• Why Facebook’s Blocking of New Political Ads May Fall Short

              That’s because political ads on Facebook are just one piece of content on the social network; political misinformation also flourishes in messages that people post and in discussions in private Facebook Groups. Facebook is not tackling those areas as part of the changes it announced this week.

            • Telling people to delete Facebook won’t fix the [I]nternet

              We’ve seen years of escalating (and reasonable) fears that Facebook, YouTube, and other big social networks are bad for their users. The Social Dilemma, a docu-drama that debuts on Netflix next week, is meant as a vivid cautionary tale. It’s actually something a bit weirder: a primer on manipulative interface design in the form of an earnest after-school special or a feature-length anti-drug PSA. Directed by Jeff Orlowski, The Social Dilemma is an enjoyably lucid explanation of how sites keep users scrolling and clicking. But it’s reiterating a familiar and simplistic assessment of how the internet has changed our lives.

            • NSA Mass Surveillance Program Illegal, U.S. Court Rules

              A U.S. federal appeals court ruled that the controversial National Security Agency (NSA) mass surveillance program exposed in 2013 was illegal – and may have even been unconstitutional.

              The call comes seven years after former NSA contractor and whistleblower Edward Snowden outed the mass surveillance program, which enabled snooping in on millions of American’s phone calls, in a bombshell leak that drew widespread worries about privacy.

            • Twitter’s Un-Famous Users Can Make Money From Viral Tweets

              These savvy users do this first by finding a tweet that’s garnering a lot of attention. They then use the reply tool to point the Twitterverse toward a brand, which, in turn, pays a small fee in exchange for the mention. None of this happens through Twitter’s established advertising system, meaning the company doesn’t get a cut of the transaction, and it may break Twitter Inc.’s rules requiring disclosure of payment for promotion.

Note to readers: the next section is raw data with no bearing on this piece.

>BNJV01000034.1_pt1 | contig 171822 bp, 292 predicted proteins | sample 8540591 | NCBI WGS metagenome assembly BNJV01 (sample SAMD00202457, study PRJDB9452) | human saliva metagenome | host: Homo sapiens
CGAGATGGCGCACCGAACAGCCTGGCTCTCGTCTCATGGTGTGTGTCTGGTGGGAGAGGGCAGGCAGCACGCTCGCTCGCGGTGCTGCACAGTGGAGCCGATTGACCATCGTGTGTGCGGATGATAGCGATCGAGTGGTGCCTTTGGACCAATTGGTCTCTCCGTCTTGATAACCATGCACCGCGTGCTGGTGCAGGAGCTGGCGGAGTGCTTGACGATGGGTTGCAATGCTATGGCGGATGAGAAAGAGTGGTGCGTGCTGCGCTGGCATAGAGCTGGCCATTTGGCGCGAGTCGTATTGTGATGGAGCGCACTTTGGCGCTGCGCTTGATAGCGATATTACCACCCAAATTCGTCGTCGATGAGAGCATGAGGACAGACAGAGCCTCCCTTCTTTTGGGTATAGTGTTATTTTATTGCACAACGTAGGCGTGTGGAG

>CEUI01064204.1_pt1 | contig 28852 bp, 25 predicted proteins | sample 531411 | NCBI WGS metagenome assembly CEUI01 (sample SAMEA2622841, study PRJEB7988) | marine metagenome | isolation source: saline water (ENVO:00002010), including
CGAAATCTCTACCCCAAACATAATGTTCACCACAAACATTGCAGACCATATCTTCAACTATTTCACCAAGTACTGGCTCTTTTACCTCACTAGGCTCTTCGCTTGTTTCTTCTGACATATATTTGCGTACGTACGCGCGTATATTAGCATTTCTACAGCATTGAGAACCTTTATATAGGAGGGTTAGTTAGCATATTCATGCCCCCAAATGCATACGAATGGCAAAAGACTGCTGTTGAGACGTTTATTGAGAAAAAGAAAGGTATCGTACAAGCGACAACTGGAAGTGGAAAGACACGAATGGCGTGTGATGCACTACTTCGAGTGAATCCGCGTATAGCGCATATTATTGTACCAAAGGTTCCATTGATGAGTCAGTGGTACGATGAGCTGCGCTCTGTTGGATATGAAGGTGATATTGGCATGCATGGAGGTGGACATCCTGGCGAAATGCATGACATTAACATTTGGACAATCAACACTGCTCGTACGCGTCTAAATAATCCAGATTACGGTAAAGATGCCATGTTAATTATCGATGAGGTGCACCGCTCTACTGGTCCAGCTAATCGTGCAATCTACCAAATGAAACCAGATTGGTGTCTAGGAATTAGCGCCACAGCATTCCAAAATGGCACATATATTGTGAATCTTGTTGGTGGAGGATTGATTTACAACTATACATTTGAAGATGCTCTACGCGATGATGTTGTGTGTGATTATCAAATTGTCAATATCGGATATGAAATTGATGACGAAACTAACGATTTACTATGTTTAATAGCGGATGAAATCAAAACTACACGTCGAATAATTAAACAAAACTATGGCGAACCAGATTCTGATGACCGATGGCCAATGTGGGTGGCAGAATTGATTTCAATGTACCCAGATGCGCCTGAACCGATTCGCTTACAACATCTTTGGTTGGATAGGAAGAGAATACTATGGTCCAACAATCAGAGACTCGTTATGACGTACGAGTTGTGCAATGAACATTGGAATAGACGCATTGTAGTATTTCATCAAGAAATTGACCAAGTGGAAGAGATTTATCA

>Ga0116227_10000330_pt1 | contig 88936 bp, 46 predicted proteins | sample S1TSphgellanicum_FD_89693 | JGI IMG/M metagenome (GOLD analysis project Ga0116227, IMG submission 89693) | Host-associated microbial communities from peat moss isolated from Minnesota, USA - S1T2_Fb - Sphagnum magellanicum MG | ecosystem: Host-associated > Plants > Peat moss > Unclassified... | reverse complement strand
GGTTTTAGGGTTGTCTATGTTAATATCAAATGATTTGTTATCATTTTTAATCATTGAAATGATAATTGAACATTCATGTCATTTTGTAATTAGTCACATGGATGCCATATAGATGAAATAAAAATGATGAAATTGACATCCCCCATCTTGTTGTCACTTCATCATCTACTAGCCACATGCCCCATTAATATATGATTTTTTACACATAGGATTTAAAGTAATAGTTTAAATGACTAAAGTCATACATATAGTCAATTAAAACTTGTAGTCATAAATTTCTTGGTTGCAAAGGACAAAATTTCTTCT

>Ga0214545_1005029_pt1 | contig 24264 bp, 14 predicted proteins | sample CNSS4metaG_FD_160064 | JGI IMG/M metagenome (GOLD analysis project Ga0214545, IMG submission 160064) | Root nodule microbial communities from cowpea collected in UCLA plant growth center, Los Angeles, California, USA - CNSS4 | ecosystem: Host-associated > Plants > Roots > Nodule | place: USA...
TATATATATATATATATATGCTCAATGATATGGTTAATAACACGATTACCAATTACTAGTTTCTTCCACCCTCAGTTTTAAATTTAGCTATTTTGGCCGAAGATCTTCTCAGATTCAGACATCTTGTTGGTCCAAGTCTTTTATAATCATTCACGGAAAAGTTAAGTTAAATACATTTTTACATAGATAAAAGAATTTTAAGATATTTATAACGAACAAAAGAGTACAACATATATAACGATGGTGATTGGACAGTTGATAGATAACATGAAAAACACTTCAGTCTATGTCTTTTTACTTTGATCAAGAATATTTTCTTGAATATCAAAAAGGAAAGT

• Defence/Aggression

    • Transparency/Investigative Reporting

      • Germany: Syrian greengrocer sets his own store on fire and accuses alleged xenophobes for having done so

        The investigators found out about him because he claimed to have been in Gelsenkirchen at the time of the crime. In fact, however, he was at the scene of the crime before the fire department and carried propane gas bottles from his burning store.In addition, it was striking that a fuse had been turned off, thus switching off the lights and video surveillance. – The man finally got entangled in more and more contradictions. To make matters worse, he had obtained social benefits amounting to several tens of thousands of euros by fraud and threatened and also beat other people.

      • Comedian Sued For Creating Fake ‘Antifa’ Events on Facebook

        The mayor of Lafayette, Louisiana has filed a lawsuit against a 28-year-old comedian who created three fake events on Facebook that claimed “antifa” was coming to the town. Police responded to one of the fake events in late August with at least 30 squad cars and heavily armed officers, shutting down a shopping mall and deeply embarrassing the cops.

      • After fake ‘antifa’ Facebook events in Lafayette, city-parish sues man who posted them

        The Lafayette city-parish government is suing the person behind satirical antifa Facebook events that authorities responded to this summer in River Ranch and at the Acadiana Mall.

    • Environment

    • Finance

      • Postal Banking: Brought to You By JP Morgan Chase?
      • ‘The Situation Is Dire’: As Trump Takes Victory Lap, New Jobs Report Reveals Alarming Surge in Permanent Unemployment

        “The pain is nowhere near over for millions of workers and their families across the country.”

      • Less Than Half of Jobs Lost at Start of Pandemic Have Been Recovered

        The August employment report showed the economy again adding back jobs at a strong rate. The reported gain of 1,371,000 somewhat overstates underlying strength since it includes the addition of 238,000 temporary Census jobs. However, even without these jobs, the gain would still be over 1.1 million. The unemployment rate dropped 1.8 percentage point to 8.4 percent, while the employment-to-population ratio (EPOP) rose 1.4 percentage point to 56.5 percent. (The Bureau of Labor Statistics warns that due to misclassification, the unemployment rate may actually be 0.7 percentage points higher than reported. The size of this error is considerably lower than in April or May, but comparable to its July level.)